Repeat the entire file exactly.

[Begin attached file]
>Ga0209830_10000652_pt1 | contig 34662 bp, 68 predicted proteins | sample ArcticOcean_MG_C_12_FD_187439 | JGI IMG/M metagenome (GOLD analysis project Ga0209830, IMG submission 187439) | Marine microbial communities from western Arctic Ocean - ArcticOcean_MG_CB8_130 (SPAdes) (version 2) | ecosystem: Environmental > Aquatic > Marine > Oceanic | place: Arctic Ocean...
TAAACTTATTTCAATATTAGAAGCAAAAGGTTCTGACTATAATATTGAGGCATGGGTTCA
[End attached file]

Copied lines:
>Ga0209830_10000652_pt1 | contig 34662 bp, 68 predicted proteins | sample ArcticOcean_MG_C_12_FD_187439 | JGI IMG/M metagenome (GOLD analysis project Ga0209830, IMG submission 187439) | Marine microbial communities from western Arctic Ocean - ArcticOcean_MG_CB8_130 (SPAdes) (version 2) | ecosystem: Environmental > Aquatic > Marine > Oceanic | place: Arctic Ocean...
TAAACTTATTTCAATATTAGAAGCAAAAGGTTCTGACTATAATATTGAGGCATGGGTTCA